POSTSCRIPT / August 28, 2016 / Sunday
WE SUPPORT the peace process ongoing between the Duterte administration and the Communist rebels and welcome their agreement for an indefinite ceasefire forged this week in Oslo, Norway, but because of the paucity of details published we have some questions.
• When the ceasefire took effect yesterday, will the opposing forces on the ground stay as is-where is? Does the ceasefire allow the New People’s Army to hold its “territory” indefinitely without facing challenge from government troops?
• Will the Duterte administration allow the Communist rebels to continue collecting “revolutionary” taxes as if it were another government?
We posed the question yesterday on Twitter and Teddy Locsin Jr., one of several reactors, replied: “No. It will be part of the government. No need and the revolution will be over.”
The NPA pretends to be some kind of de facto government by, among other acts, collecting taxes and dispensing its own brand of swift justice to show up, by contrast, the slow due process in the regular courts.
• When the parties presented their credentials in Oslo, who was the principal of the panel led by Labor Secretary Silvestre Bello III? Was it President Rodrigo Duterte, or the administration, or the government? Somebody is bound to ask what the difference is. A lot.
• By what process and upon whose order – the Executive or the Judiciary — were the National Democratic Front consultants released from detention/prison so they could participate in Oslo?
• Why is the NPA no longer referring to soldiers and policemen that they capture, and soon will release, as “prisoners of war”? Is this part of a mutually agreed de-escalation of revolutionary rhetoric? The dropping of the term brings down the dialogue to reality.
Calling the captives “prisoners of war” is a sly way of saying that the NPA is locked in a people’s war against an equal and opposite government. What is going on is not really such a war, but simply insurgents’ sowing mayhem for leverage and to make their presence felt.
In the rebel panel led by NDF chief negotiator Luis Jalandoni were Communist Party of the Philippines founder Jose Maria Sison and his wife Julie, NDF spokesperson Fidel Agcaoili, panel member Coni Ledesma, NDF Representative to the Nordic countries Asterio Palma, NDF consultants Benito and Wilma Tiamzon, CPP chair Tirzo Alcantara, and CPP secretary-general Alan Jazmines. Also present were NDF co-founder and former Bayan Muna Party-List Rep. Satur Ocampo, Vicente Ladlad, Rafael Baylosis and Randall Echanis.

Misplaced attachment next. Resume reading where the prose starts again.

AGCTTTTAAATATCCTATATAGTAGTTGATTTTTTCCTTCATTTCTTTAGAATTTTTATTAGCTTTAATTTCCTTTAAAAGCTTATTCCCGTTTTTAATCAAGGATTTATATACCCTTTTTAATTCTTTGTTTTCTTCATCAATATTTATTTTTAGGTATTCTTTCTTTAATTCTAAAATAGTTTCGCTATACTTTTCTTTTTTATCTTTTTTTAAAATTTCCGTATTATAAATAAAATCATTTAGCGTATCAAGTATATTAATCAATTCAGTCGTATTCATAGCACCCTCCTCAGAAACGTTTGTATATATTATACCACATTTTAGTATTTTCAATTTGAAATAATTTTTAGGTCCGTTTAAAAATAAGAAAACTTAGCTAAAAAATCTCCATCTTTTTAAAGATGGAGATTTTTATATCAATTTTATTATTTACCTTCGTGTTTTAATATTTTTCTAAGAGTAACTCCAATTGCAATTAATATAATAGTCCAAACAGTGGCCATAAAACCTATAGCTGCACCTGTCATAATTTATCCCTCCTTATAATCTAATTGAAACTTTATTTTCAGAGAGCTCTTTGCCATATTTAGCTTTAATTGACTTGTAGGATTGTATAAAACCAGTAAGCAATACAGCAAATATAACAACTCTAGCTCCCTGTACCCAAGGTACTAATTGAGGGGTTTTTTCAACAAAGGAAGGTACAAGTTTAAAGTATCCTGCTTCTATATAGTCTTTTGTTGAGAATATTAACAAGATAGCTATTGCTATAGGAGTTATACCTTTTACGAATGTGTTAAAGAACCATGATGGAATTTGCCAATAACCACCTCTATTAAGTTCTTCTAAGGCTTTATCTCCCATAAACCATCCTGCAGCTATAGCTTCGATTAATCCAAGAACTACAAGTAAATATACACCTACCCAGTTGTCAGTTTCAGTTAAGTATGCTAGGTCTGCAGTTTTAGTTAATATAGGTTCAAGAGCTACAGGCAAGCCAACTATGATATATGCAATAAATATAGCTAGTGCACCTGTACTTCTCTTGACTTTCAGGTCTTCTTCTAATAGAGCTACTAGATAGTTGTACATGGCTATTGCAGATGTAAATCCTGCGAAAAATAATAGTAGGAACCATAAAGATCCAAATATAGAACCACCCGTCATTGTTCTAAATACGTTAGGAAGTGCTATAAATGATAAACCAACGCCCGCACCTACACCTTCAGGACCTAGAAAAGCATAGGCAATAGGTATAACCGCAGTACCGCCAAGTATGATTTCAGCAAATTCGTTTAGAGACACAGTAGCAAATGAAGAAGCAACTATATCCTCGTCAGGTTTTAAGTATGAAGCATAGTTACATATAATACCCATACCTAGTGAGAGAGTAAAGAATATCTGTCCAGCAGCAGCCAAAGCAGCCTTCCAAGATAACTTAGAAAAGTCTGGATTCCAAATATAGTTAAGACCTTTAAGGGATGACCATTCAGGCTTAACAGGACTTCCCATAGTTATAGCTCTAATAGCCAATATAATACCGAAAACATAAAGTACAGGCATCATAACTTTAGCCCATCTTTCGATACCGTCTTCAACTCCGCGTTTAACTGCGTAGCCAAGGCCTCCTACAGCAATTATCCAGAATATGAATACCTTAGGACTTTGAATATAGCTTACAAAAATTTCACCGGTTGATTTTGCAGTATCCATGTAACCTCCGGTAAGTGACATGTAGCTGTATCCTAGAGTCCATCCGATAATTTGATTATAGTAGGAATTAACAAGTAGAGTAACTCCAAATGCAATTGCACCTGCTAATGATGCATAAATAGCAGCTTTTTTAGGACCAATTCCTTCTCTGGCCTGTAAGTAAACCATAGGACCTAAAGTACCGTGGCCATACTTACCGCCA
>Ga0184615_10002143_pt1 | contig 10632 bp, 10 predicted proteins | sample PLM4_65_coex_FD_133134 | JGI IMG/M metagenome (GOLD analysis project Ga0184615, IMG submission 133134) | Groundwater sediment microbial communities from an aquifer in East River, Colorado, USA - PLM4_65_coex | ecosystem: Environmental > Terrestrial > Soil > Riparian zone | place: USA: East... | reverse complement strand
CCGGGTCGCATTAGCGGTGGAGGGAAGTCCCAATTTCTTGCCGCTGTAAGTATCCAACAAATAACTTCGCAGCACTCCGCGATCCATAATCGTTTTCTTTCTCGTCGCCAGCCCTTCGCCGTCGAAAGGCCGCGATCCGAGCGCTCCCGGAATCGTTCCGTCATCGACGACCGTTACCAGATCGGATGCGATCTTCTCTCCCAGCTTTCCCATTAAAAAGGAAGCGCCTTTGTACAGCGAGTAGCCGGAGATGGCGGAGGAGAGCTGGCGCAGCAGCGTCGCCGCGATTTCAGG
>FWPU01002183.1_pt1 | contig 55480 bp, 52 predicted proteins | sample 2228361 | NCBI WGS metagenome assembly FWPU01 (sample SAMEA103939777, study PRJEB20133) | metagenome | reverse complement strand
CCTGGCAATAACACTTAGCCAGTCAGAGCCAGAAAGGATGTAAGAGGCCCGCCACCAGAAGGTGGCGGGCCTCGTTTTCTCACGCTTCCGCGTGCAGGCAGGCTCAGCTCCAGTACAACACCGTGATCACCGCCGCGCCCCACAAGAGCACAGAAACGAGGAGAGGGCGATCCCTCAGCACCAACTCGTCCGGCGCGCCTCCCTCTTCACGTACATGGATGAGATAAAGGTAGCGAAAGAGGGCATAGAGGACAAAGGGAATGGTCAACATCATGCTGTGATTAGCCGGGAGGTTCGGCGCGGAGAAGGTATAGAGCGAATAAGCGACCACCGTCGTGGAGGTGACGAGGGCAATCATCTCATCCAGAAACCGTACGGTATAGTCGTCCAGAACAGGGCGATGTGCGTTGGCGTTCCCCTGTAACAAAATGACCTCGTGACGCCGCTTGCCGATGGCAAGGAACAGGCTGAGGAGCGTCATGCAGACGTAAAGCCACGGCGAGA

We said in our Postscript last Aug. 2 that there is no more reason for the rebels to continue fighting since a sympathetic “Duterte, a confessed socialist, has broken into the inner sanctum of the despised Establishment and captured it from inside and from the top. xxx With him as a populist president, change for the long-suffering Filipino is at hand.”
The rebel leaders are smart in taking advantage of the Duterte phenomenon with alacrity. Unless the President works out his holdover, like by rewriting the Constitution, it would be long after his term that they would see a more favorable time to rejoin the mainstream, before old age overtakes them.
• Will ceasefire hold on the ground?
A CRITICAL test of the peace process is ensuring that the ceasefire holds. If NPA fighters violate it, the infraction would show that the ageing CPP and NDF seniors running the rebellion by remote control from Europe may have lost touch with their foot soldiers.
Incidentally, the NPA is on the US state department list of foreign terrorist groups, together with the Abu Sayyaf, the Islamic State in Iraq and the Levant, Boko Haram in Nigeria, Hamas in Palestine, and Jemaah Islamiyah in Indonesia. The movements of its members and its funds are presumably monitored by the US government.
Despite the NPA’s being on the terrorist list, the Netherlands has given its associated group NDF a political refugee status, among other privileges, enabling them to pursue a rebellion against the Philippine government with which the Dutch are supposed to be friendly.
At the end of the Oslo talks, Bello announced that both parties agreed on six contentious issues. Aside from the ceasefire, the panels re-affirmed commitment to previously signed agreements, such as The Hague Joint Declaration in 1992, Joint Agreement on Safety and Immunity Guarantees (JASIG) in 1996, and the Comprehensive Agreement on Respect of Human Rights and International Humanitarian Law (CARHRIHL) in 1998.
Both sides also agreed to reconstitute the so-called JASIG list that has the pictures and identities of NDF consultants still in hiding but who are granted immunity from arrest during the negotiations. They include 54 “publicly known” NDF consultants and 87 guerilla leaders known only by their assumed names.
The negotiators also agreed to recommend that President Duterte issue an Amnesty Proclamation, subject to concurrence of Congress, for NDF members who have been arrested, imprisoned or charged.
Hoping that the mutual trust so far generated will last, both sides have expressed optimism that a comprehensive peace agreement can be signed within a year. A follow-up meeting is set Oct. 8 to 12 in Oslo to discuss socioeconomic reforms and arrive at a consensus in six months.
The Duterte administration is not saying it, but it appears that the communist-inspired insurgency rooted in poverty, discontent and misgovernment is easier to tackle than the secessionist Moro problem abetted by a neighboring country.
It helps that the nation is now led by a straight-talking Duterte who is not identified with the ruling elite that is largely blamed for the socio-political inequities fueling grievances.
(First published in The Philippine STAR of August 28, 2016)
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